From Coffee to the Heart, to Consciously Designing Better Spaces

Our projects with Cerebral Palsy Alliance Singapore (CPAS).
Our projects with Cerebral Palsy Alliance Singapore (CPAS).

It all started when we received an opportunity to design a space for a cafe located in Cerebral Palsy Alliance Singapore (CPAS) in 2013, while I was still a Commercial Interior Designer.

I didn’t think too much about it, aside from the fact that it was a cafe for students with special needs.

But when I saw these students actually patronising the store, and having loads of fun exploring and soaking in the ambience that we had crafted for them, my entire perspective of designing such spaces completely shifted. Continue reading “From Coffee to the Heart, to Consciously Designing Better Spaces”

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Interior Design for the Special Needs School

CPAS classrooms
One of our projects with Cerebral Palsy Alliance Singapore (CPAS).


Klique purposefully designs environments for special needs schools and facilities, so as to create custom spaces that stimulate children with special needs to explore, express, and experiment in a safe and meaningful setting.

Klique designs enjoyable spaces that enable immersive and collaborative learning experiences for key special needs care stakeholders.

Combining empathy with creativity, chronic illness insights with interior design foresight, the end result is conducive habitats that empower, excite, and inspire the superheroes that make special needs care possible day in, and day out. Continue reading “Interior Design for the Special Needs School”

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To You It’s the Easy Way. To Him It’s the Only Way

Lift for people with disabilities - To you it's the easy way. To him it's the only way.

Description of ad: A man in a wheelchair is in front of an open lift at an MRT (mass rapid transit) station. He cannot enter the lift because it is full. We see 10 people inside the lift, all of whom are non-disabled. All of them are ignoring the wheelchair user – some are looking away; others are checking or talking on their phones.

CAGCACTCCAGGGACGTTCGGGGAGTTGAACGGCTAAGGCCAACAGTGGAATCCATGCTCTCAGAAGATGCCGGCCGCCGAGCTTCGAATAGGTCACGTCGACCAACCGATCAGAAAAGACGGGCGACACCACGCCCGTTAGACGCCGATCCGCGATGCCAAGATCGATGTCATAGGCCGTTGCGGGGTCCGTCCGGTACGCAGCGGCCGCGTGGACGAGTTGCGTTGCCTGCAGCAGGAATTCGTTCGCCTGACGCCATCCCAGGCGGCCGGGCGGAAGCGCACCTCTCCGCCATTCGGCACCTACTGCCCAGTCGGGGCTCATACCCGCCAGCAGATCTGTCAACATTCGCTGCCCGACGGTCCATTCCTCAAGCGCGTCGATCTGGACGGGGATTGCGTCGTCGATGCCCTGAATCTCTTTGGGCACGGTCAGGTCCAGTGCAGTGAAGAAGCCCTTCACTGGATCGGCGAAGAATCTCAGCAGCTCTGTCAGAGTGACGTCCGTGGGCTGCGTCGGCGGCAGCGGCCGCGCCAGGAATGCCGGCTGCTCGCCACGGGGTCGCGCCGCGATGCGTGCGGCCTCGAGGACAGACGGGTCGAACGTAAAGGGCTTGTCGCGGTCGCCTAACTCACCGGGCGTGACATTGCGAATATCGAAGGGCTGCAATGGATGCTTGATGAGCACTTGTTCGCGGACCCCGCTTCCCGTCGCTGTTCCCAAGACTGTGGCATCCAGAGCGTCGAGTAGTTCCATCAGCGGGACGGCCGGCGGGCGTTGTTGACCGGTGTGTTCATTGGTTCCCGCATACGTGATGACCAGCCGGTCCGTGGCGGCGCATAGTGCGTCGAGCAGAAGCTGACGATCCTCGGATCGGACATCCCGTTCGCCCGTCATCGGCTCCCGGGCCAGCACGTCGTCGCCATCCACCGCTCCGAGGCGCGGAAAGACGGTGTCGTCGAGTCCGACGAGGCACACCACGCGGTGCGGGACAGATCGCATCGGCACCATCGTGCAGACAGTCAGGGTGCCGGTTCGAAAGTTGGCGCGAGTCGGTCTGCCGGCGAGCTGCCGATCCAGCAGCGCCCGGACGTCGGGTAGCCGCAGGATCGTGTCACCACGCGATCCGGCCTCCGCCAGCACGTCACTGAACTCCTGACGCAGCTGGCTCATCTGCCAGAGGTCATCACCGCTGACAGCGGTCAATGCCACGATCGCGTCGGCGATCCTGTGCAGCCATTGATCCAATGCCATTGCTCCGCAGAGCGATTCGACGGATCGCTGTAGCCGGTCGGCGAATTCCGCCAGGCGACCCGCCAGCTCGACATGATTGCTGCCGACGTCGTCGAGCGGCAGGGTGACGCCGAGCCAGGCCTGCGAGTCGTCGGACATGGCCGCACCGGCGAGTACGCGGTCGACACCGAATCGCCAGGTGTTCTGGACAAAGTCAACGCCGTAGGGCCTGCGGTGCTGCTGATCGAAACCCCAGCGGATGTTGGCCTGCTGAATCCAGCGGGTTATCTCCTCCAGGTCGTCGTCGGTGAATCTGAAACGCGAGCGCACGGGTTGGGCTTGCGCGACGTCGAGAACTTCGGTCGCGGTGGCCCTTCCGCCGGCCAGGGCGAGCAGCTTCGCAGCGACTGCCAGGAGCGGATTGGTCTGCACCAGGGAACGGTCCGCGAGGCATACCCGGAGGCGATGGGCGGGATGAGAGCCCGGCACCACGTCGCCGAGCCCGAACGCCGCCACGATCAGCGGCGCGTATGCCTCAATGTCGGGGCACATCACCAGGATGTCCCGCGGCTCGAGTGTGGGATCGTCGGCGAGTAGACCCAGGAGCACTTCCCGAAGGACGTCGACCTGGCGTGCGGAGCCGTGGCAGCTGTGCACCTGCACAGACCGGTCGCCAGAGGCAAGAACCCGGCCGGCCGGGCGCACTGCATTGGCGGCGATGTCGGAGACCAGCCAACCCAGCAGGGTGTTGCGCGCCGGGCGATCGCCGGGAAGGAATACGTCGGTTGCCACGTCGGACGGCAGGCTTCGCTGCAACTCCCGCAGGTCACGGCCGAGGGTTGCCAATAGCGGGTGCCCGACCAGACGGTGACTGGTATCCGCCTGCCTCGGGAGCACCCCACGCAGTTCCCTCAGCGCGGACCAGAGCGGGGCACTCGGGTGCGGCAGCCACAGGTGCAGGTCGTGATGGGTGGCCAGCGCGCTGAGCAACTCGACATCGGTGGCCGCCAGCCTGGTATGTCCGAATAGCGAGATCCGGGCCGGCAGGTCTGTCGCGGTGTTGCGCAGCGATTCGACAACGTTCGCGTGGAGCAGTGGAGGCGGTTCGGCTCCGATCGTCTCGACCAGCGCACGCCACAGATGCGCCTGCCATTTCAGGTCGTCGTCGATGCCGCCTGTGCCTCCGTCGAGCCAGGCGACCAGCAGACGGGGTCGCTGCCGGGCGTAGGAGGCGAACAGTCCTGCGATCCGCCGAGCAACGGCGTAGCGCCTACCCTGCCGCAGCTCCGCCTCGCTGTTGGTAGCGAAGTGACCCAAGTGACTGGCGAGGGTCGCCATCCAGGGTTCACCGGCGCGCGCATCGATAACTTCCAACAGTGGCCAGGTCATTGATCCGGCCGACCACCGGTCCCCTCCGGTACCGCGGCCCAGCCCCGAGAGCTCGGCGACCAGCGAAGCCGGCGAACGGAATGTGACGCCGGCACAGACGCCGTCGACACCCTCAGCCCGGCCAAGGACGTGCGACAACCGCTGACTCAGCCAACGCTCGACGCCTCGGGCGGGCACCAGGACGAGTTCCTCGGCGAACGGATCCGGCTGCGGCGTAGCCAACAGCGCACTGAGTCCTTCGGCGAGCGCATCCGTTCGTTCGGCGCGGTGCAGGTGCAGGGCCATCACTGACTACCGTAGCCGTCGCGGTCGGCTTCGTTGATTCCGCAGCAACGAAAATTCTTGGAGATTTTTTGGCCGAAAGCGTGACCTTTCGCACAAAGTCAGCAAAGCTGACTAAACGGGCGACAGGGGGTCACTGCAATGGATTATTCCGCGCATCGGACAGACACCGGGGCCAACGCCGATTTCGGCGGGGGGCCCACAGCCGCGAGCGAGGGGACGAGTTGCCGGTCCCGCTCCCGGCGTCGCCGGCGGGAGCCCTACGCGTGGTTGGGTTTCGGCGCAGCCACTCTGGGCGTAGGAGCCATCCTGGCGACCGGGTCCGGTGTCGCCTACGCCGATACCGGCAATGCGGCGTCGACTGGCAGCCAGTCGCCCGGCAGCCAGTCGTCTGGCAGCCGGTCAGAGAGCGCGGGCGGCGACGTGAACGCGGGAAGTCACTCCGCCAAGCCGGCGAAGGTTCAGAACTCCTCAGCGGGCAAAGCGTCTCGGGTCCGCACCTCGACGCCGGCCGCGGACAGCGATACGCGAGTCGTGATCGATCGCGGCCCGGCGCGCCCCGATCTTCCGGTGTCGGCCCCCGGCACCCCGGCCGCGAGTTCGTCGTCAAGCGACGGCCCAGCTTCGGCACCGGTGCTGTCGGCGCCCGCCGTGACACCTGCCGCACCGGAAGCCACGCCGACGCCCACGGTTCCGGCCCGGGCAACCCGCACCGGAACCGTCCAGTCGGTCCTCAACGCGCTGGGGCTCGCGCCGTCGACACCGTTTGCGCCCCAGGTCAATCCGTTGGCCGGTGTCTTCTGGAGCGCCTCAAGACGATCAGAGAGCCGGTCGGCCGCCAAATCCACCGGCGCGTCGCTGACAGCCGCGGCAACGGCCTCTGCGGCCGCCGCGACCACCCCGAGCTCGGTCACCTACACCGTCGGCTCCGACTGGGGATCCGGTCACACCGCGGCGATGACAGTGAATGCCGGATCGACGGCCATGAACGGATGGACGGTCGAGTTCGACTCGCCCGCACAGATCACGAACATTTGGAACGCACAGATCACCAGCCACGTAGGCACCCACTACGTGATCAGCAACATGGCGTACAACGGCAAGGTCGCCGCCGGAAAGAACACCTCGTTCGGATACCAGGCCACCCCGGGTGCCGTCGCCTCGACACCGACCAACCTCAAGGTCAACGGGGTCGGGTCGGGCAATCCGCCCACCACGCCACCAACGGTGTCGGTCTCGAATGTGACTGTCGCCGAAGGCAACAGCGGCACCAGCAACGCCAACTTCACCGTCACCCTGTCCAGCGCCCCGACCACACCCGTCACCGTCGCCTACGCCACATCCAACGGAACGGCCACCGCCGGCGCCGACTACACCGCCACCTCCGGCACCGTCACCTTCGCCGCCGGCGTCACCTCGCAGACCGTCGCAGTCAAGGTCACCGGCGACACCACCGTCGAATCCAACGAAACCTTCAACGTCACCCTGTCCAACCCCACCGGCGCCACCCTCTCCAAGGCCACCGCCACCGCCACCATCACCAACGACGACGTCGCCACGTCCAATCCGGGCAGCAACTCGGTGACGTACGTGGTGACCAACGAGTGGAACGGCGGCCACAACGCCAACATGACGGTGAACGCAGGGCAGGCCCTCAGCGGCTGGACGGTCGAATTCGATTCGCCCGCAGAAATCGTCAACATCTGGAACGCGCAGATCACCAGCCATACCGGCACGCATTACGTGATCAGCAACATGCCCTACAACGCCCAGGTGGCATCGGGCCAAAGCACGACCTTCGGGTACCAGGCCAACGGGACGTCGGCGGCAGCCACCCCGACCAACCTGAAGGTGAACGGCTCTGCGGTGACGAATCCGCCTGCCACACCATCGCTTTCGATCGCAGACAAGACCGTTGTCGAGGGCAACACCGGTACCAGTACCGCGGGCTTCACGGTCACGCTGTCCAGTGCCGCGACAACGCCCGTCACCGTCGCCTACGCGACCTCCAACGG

Headline: To you, it’s the easy way. To him, it’s the only way.

Body text: Often, we do not realise that persons with disabilities lack alternative routes to get around. To enable them to do about their daily lives, we just need to observe these simple rules. Avoid using elevators, seats and toilets designated for persons with disabilities. Also, do not park in front of ramps and in parking lots meant for them. Remember, their biggest disability is our apathy.

Credit to: Disabled People’s Association Singapore

Facebook: @disabledpeoplesassociation
Twitter: @dpasg
Instagram: @dpasg
LinkedIn: @dpasg

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Enabling People with Special Needs Through Design

4 major types of disabilityGenerally, there are 4 groups of people with different special needs. Their impairments are as follow:
1. Mobility impairment. They are wheelchair users or the ambulant disabled with restricted movements.
2. Visual impairment. This refers to blindness, partial sight and color blindness.
3. Hearing impairment. They are people with deafness and hearing loss.
4. Cognitive impairment. They are people who face cognitive, language or learning disabilities such as people with dementia or autism.

Designing and building an interior integrated with accessibility means such as assistive devices can facilitate user-friendliness of a space. This means a space has to be inclusive enough in enabling users in general as well as people with special needs use a space more confidently and independently. By including more accessible measures to our environment, it can improve the quality of life for persons with special needs and their care-givers tremendously.

Thus, we value the benefits universal design brings to our clients. It has also became an important factor in our design thinking process. We believe being inclusive should be a collective effort among all stakeholders and society as a whole.

Click here for source.

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Is Sign Language Universal?

Is sign language universal?
The answer is No. Different countries use different sign languages. Some countries even have multiple sign languages. Sign language is not just the hand and body movements but also includes facial expressions.

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